Q&A: Help for a stall kicker

A reader wants to know what can be done to stop a chronic kicker from taking her feeding-time frustrations out on the stall wall.

Q: We have a mare at the barn who spends most of her time out in the pasture with her Miniature Horse friend. She is put in her stall next to her buddy at feeding time and only for a short period while the other horses are fed. She kicks the boards of her stall walls and door very hard if any horse gets anywhere near her stall or if she can even see them. While she is loose, she will even kick the barn at horses who are in their stalls. She has broken large boards, and we are afraid she is going to hurt herself. She sometimes kicks out even when there are no horses around. Can you offer any advice on how to change her behavior? Moving her to another area is not an option.

Pain can make a horse appear “grouchy.”

A: The first step with any behavioral problem is to rule out a physical cause. Given that your mare occasionally kicks out with no other horses around, we’d recommend scheduling a veterinary examination. Any problem that causes pain can increase aggression—uncomfortable horses are more “grouchy,” just as many people are. You’d also want to rule out a granulosa cell tumor, a growth in the ovaries that produces hormones that may, among other things, cause a mare to be aggressive.

Click here to learn how to read equine body language.

Once a physical cause has been ruled out, the next step is to try to determine this mare’s motivation. She is not trying to destroy the barn. From your description, the most likely motivation is resource guarding—she does not want any other horses to steal her food.

Your best approach to stopping this behavior may be simply to avoid it. If she is most aggressive in her stall at feeding time, we would suggest not feeding her in her stall. If she needs only hay, provide that in the pasture. We recommend a hay net with small holes so that she will have to spend all day eating to get her ration. You could also try other devices that weigh down a bale of hay so the horse can eat it only slowly.

If your mare must have grain, she could still be fed in her pasture—at the end opposite the barn. We’d also suggest feeding her first. Having to wait for her feed will not make her more patient; it will make her more frustrated and, therefore, more aggressive.If she absolutely must be fed grain in the stall, try to minimize visual contact by blocking her view of other horses to the side and in front so there are fewer threats to her meal. One possibility is to have her wear blinders to minimize her view to each side.

Another interesting experiment might be to try feeding your mare in a nosebag. Although she hasn’t learned that the other horses can’t get into her stall to steal her food, she might realize that they can’t get into her nosebag.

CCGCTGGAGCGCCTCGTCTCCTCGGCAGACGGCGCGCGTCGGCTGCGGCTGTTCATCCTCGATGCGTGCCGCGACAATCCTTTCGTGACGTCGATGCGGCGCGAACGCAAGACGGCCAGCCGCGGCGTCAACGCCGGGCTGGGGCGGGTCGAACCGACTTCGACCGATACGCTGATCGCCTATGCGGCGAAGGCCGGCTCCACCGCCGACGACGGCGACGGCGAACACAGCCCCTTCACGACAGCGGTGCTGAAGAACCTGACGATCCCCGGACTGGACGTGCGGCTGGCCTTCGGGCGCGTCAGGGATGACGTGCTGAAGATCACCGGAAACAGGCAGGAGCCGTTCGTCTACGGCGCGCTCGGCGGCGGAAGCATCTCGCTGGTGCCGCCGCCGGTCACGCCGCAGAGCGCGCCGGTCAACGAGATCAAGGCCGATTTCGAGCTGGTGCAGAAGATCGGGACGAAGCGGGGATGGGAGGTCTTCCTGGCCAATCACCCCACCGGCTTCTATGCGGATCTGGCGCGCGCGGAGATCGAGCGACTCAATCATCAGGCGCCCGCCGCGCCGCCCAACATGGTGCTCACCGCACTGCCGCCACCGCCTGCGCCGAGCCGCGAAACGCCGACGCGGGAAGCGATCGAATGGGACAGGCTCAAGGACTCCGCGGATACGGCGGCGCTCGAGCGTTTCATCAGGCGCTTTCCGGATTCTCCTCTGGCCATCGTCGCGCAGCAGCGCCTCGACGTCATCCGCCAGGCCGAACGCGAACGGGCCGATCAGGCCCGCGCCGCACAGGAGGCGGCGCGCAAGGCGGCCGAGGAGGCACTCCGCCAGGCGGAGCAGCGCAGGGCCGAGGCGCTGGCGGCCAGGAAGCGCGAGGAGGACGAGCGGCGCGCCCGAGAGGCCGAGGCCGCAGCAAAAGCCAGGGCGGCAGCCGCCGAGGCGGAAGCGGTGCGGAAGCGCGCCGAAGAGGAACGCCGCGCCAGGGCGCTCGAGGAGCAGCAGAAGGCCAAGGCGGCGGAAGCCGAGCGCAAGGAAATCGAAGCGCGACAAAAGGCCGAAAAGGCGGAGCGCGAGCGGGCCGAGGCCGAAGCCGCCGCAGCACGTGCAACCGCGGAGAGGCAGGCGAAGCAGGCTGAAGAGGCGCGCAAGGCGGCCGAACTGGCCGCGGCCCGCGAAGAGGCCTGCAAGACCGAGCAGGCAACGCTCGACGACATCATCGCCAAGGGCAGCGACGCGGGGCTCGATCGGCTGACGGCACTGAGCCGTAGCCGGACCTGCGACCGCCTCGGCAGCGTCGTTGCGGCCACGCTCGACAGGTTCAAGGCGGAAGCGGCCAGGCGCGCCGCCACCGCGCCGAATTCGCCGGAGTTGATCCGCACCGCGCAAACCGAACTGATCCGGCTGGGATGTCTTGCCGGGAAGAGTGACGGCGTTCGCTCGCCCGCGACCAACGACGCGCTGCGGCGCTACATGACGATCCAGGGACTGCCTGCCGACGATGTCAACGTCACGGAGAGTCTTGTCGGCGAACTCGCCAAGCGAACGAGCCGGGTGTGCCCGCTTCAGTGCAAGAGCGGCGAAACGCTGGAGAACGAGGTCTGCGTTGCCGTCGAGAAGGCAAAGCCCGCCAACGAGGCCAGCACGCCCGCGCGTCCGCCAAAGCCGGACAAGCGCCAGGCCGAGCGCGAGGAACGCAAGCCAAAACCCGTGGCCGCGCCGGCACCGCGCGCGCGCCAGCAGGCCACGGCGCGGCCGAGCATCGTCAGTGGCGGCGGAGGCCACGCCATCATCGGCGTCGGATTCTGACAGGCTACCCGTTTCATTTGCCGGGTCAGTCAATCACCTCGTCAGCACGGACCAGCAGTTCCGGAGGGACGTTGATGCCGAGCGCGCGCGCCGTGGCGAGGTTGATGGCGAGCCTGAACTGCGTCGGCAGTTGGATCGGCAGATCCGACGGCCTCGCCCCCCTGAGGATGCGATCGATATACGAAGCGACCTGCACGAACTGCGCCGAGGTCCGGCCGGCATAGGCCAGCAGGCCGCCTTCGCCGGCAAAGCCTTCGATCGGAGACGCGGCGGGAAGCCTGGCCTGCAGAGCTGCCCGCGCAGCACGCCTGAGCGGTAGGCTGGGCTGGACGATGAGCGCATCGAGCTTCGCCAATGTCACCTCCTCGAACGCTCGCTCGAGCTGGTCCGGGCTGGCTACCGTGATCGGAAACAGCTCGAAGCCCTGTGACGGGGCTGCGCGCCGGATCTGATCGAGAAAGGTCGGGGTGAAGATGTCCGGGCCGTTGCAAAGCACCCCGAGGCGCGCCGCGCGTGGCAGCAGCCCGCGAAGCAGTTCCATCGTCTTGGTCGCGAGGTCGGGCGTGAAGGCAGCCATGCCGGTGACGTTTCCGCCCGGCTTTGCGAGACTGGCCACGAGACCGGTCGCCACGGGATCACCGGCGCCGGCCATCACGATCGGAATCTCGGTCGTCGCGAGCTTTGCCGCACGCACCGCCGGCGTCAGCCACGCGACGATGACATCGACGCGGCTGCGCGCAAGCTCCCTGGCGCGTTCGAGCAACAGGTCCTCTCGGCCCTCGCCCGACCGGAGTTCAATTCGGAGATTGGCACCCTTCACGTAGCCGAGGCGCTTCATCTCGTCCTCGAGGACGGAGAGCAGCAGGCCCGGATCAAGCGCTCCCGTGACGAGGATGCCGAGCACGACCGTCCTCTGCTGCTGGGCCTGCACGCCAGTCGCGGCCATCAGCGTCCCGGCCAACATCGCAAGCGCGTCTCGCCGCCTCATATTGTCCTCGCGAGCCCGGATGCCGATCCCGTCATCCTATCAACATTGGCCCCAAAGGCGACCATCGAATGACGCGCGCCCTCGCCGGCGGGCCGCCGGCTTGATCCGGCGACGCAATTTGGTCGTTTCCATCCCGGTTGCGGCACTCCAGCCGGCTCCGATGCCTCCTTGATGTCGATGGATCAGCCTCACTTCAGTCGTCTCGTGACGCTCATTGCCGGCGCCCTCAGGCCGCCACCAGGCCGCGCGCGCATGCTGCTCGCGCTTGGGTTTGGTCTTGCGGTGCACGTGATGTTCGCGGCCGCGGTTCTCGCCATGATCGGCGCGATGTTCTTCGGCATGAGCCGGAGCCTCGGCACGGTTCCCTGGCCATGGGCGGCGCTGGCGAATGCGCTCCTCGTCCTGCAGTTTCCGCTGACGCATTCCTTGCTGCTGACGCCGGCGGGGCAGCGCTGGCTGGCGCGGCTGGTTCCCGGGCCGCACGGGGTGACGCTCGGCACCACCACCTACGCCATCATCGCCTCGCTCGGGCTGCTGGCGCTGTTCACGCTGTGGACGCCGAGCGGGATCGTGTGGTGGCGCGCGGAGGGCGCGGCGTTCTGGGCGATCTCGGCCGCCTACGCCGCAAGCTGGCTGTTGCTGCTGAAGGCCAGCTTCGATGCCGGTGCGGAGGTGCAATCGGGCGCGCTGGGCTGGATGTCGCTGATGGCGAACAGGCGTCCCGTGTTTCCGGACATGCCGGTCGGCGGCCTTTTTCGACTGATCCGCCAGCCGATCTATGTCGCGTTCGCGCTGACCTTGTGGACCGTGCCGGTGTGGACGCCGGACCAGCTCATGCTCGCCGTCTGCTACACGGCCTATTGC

Finally, you can take advantage of modern veterinary medicine. There are medications that decrease aggression that could be used to reduce your mare’s kicking and possibly her appetite as well. Talk with your veterinarian about the best options for your horse.

Katherine Houpt, VMD, PhD, DACVB Animal Behavior Consultants of Northern Michigan Gaylord, Michigan

Jill Sackman, DVM, PhD, DACVS BluePearl Veterinary Partners of Michigan Grand Rapids, Michigan

Our experts:

Katherine A. Houpt, VMD, PhD, DACVB, operates Animal Behavior Consultants of Northern Michigan, where she sees horses, dogs and cats with behavior problems. She is a James Law professor emerita of behavior medicine at Cornell University, where her research interests included domestic animal welfare—specifically in improving research environments, studying the behavior of domestic horses, donkeys and Przewalski’s horses, and researching the physiological basis of equine ingestive and maternal behavior. She is also board certified through the American College of Veterinary Behaviorists.

Jill Sackman, DVM, PhD, DACVS, is a board-certified veterinary surgeon and the senior medical director of BluePearl Veterinary Partners of Michigan. She is now working under the mentorship of Katherine Houpt, VMD, PhD, to pursue residency training in animal behavior. She earned her doctorate of veterinary medicine from Michigan State University and her PhD from the University of Tennessee.

This article first appeared in EQUUS issue #466

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